The lives of women in late antique North Africa were shaped to a large extent by legal status and family roles. Enslaved women experienced frequent sexual exploitation at the hands of their male enslavers, who saw these encounters as proof of their masculinity. Married women, meanwhile, endured the double standard of close supervision and suspicion over their potential infidelity, as well as the physical abuse that could result. In Christian writings about mothers, the mother-child bond is seen as powerful enough to threaten the pursuit of a religious life. Widows, due to their high status in African churches, enjoyed such influence in Christian communities that unmarried women and women with living husbands attempted to join their ranks. Although consecrated virgins were thought to receive the highest rewards in heaven, the constant threat of the loss of their physical purity justified a higher degree of surveillance over them, by either their families or their bishops. To varying degrees, nearly all women were vulnerable to domestic or sexual violence. The African Church Fathers Tertullian, Cyprian of Carthage, and Augustine of Hippo—along with the prison memoir attributed to Perpetua of Carthage—provide a vast collection of texts about late antique women, but there are limitations to the use of these sources for historical information about women’s lived realities.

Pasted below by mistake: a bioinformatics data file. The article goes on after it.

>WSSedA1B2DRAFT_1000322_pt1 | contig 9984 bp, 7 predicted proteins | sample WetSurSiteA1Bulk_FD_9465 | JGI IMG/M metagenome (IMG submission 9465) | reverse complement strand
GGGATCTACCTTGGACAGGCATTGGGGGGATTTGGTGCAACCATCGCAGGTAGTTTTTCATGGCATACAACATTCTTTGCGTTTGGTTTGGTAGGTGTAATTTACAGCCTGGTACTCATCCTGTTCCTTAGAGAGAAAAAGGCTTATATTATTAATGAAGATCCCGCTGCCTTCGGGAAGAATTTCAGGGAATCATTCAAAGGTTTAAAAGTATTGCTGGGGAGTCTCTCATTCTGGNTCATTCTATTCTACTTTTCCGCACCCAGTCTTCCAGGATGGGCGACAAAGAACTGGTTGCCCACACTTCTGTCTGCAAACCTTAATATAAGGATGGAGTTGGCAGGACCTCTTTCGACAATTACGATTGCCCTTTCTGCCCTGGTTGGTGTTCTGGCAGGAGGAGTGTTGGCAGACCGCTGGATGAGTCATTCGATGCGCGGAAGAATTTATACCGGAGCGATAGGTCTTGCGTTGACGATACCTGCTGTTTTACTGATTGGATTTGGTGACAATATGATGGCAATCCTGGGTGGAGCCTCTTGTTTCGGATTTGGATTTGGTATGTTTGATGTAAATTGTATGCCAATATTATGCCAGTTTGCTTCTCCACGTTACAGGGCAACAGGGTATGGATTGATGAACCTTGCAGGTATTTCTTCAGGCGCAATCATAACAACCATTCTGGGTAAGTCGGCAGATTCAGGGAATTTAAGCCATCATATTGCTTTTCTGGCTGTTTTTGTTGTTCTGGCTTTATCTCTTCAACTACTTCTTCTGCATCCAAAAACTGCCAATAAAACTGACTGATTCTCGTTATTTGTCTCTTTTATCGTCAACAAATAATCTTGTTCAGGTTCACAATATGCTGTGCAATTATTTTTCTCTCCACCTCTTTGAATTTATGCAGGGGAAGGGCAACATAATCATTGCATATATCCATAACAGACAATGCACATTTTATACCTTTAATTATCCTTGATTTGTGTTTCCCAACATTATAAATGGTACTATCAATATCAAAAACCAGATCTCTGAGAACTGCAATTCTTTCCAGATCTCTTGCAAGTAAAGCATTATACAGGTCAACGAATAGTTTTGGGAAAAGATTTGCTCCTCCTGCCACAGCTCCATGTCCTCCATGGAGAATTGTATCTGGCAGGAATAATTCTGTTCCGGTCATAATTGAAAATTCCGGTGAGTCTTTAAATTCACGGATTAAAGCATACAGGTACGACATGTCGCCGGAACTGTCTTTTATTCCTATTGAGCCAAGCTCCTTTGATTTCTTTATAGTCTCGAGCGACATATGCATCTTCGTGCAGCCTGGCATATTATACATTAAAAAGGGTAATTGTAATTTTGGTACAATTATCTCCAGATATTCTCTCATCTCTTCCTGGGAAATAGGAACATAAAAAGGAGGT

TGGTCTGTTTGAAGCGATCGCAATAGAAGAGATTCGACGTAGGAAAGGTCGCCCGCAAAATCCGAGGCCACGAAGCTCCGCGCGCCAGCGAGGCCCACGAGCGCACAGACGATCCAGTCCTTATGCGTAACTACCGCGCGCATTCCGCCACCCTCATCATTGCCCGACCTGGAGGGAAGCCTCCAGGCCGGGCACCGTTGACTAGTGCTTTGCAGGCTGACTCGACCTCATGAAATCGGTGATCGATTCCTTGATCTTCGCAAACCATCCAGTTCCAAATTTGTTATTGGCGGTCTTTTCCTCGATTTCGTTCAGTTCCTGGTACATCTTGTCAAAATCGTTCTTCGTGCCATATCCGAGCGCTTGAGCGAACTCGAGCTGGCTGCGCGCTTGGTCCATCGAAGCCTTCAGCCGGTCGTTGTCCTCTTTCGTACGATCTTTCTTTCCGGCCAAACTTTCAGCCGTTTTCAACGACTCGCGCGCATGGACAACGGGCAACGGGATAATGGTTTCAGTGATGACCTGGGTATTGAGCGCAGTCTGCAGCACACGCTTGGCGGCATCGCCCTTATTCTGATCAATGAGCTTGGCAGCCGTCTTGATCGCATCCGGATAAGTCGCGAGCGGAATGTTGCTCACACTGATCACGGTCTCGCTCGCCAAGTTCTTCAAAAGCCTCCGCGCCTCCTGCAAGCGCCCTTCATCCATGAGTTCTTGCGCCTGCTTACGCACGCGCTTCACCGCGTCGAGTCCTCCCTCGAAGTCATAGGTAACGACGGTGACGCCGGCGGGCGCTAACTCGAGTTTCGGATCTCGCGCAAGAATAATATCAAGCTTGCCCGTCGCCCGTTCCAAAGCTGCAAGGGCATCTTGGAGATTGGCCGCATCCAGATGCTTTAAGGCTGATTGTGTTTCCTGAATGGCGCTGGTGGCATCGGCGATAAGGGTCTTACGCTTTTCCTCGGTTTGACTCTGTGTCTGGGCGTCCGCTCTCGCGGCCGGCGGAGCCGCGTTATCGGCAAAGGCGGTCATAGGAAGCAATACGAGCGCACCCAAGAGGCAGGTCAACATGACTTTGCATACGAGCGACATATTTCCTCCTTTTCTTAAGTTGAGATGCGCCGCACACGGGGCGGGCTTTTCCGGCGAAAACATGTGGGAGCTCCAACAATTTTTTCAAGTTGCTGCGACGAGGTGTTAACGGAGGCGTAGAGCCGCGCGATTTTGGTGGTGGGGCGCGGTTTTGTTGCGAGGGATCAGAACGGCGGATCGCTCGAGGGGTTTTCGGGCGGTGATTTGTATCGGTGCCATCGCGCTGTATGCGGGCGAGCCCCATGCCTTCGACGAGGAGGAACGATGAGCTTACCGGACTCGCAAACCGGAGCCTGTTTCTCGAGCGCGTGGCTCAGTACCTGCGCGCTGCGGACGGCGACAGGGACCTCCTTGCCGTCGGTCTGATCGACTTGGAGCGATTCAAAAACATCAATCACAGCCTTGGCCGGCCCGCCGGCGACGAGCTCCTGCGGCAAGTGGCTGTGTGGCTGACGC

Women in Egypt have always played key roles in society in different historical eras. In the modern period, women were at the forefront of the modernization project that gained momentum at the end of the 19th century and the first decades of the 20th century. “The woman question” occupied center stage in debates about the new modern nation in the making and against the background of colonial domination as Egypt became a British protectorate in 1882. The period from the 1920s to the early 1950s is noted as a period that was particularly vibrant in the history of the women’s movement and witnessed rapid developments in women’s participation in the public sphere. Women founded magazines, established civil society organizations in all fields, joined the national movement for independence, and contributed to key ongoing debates on the modernization project. In 1952, the Free Officers Revolution resulted in a radical shift in the political sphere: the end of British colonialism, the transformation of Egypt from a monarchy to a socialist republic, and the start of a new era. The new order promoted women’s education and access to the labor market but restricted political rights and freedoms in general, a new reality that inevitably impacted the development of an independent women’s movement. In the 1970s, women’s rights assumed center stage in international politics, a development that had an impact on women in general and Egyptian women in particular. Egyptian women entered the diplomatic corps and participated in drafting international conventions, in representing their country in international forums, and in joining international civil society campaigns for women’s rights. They also established a new generation of civil society organizations that advocated for women’s rights both locally and on the international stage. The year 2011 marks an important moment in the history of Egypt. The wave of revolutions that swept the Arab world resulted in the opening of the political sphere in an unprecedented manner. Women’s rights activists rose to the challenge, and more and more women were active participants in the movement for change. Women joined new political parties that were established in the aftermath of revolutions; they were active participants in numerous political and social initiatives and movements; and they played a prominent role in marches for political and social freedoms. In sum, women in modern Egypt have played key roles in the making of modern Egypt. The story of their contributions and achievements is the story of a movement for change toward a better future.